Traditional eyelash extensions are like tapering cylinders – seen from either end, they are round. If you want a thicker lash, you get a wider cylinder. If you want a longer lash, you get a longer cylinder. Each choice means a corresponding increase in the weight of the cylinder. Since you can only put on a natural lash as much weight as it can reasonably carry, the thickness and strength of your natural eyelashes limits the thickness and length of lash extensions you can have. If your natural hair is fine or not particularly strong, then you can only have very fine and quite short extensions. It’s only those with thick natural hair who can carry off the thickest and longest glamorous silk extensions.
Help is at hand in the form of a new type of lash, called flat lashes. With these, the normal lash extension is squashed, so that the cylinder is no longer round but an ellipse – i.e. more like a rugger ball, seen from the side, than a football – and then you can have thicker, but not heavier, eyelash extensions.
If your eyelashes can only carry normal extension lashes which are 0.10 mm thick, using flat lashes you may be able to wear 0.12 mm or 0.15 mm, without any additional weight. These new types of extension are not widely used, but they may be the way to go for those with fine or weak lashes. In fact, a flat eyelash 0.15 mm thick is actually about as heavy as a traditional lash 0.07 mm thick.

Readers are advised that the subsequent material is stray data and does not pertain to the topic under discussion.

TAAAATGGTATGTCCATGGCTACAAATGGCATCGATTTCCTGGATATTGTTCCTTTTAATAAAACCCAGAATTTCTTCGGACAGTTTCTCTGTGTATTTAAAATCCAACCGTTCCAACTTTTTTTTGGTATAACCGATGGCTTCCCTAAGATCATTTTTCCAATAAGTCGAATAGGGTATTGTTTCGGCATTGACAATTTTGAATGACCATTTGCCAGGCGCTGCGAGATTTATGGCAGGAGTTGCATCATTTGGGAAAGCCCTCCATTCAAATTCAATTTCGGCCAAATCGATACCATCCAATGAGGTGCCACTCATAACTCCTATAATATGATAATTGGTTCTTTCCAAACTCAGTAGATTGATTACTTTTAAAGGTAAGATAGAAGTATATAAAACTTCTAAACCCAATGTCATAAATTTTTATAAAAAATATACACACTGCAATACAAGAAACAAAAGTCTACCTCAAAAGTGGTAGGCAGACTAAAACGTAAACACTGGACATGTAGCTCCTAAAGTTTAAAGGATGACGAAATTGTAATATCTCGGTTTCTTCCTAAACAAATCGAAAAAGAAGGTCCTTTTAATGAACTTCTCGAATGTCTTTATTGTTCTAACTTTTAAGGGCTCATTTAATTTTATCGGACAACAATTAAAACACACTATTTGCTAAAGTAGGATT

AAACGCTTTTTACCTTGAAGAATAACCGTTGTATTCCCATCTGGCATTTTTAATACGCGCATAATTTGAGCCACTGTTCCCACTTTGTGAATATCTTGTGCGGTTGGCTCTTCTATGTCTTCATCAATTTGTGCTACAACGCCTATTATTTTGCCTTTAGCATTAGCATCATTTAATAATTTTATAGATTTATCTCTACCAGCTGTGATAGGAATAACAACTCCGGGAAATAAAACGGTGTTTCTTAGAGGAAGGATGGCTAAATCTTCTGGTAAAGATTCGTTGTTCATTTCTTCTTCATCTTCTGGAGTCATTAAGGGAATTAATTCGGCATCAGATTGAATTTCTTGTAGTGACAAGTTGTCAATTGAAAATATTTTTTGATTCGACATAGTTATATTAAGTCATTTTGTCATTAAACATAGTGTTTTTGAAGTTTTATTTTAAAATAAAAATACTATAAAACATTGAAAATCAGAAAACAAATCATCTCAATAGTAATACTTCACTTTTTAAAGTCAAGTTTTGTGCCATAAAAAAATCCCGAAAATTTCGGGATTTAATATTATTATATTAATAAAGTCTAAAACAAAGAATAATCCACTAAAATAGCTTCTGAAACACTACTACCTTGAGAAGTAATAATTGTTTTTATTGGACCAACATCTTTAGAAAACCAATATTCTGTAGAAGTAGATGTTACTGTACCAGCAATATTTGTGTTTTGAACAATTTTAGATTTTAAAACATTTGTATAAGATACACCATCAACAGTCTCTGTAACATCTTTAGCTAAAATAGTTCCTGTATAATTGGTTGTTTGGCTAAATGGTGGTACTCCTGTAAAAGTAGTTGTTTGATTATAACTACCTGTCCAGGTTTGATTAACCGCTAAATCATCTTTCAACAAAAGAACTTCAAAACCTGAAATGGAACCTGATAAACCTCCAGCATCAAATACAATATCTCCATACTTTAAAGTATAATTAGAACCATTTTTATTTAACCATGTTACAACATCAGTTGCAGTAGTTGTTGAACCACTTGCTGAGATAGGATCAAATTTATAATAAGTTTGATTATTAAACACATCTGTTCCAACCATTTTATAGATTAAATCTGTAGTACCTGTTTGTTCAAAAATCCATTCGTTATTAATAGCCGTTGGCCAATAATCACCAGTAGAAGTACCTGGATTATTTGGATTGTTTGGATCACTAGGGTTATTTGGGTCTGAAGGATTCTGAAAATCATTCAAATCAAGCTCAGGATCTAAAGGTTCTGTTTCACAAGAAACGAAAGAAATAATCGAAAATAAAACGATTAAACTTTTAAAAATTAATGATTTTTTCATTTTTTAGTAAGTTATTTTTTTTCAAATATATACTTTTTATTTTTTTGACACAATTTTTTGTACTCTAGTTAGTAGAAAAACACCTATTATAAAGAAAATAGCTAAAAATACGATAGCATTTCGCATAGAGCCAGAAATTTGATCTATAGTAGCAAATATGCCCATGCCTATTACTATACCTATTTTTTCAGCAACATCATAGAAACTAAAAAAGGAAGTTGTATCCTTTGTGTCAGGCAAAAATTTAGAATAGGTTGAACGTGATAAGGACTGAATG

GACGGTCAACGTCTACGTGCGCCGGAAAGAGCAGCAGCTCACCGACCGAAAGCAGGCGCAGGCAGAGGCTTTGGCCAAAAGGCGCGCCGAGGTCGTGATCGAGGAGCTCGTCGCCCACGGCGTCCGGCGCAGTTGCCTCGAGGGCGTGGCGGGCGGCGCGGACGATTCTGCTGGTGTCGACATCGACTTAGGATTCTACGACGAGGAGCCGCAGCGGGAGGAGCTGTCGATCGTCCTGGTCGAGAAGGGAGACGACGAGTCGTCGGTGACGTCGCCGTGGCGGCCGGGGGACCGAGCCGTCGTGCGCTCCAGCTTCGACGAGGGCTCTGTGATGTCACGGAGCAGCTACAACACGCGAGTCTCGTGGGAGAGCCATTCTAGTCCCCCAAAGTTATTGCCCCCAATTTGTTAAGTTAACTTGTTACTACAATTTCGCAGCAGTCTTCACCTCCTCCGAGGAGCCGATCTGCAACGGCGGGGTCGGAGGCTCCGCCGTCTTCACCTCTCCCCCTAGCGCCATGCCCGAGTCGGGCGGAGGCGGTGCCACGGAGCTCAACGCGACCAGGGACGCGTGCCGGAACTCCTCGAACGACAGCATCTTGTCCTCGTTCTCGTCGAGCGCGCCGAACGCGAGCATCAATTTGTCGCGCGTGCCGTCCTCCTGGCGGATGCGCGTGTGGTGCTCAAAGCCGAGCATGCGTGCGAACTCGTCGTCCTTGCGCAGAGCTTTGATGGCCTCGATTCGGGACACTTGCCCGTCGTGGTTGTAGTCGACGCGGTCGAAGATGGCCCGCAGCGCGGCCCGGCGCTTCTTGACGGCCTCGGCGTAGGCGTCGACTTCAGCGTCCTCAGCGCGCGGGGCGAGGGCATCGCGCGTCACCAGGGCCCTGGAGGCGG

These lashes will give your eyes a much fuller look, but they won’t put any additional strain on your natural lashes.
Another benefit of these new squashed type of lashes is that they’re not just squashed into an oval shape, but can be made concave on two sides, so that the side being glued onto the natural lash will actually grip the circular natural lash much more closely, which means a much better hold for the glue. This may reduce the number of extensions which fall off the natural lashes over the weeks following the treatment, and that may mean fewer infills.
These flat lashes are marketed as ‘cashmere’. Cashmere lashes are not really made of cashmere, any more than silk or (usually) mink lashes advertised as such are actually made of those natural products. They are made of polymer. So are ‘cashmere’ lashes. ‘Cashmere lashes’ is only a trade name. Wherever you see the name you’ll see the little ® sign for registered design (like copyright or patent protection), but I suspect this is wishful thinking, because I can’t see how you can protect the name of an animal’s hair. So, you may well see other cashmere-named products appearing.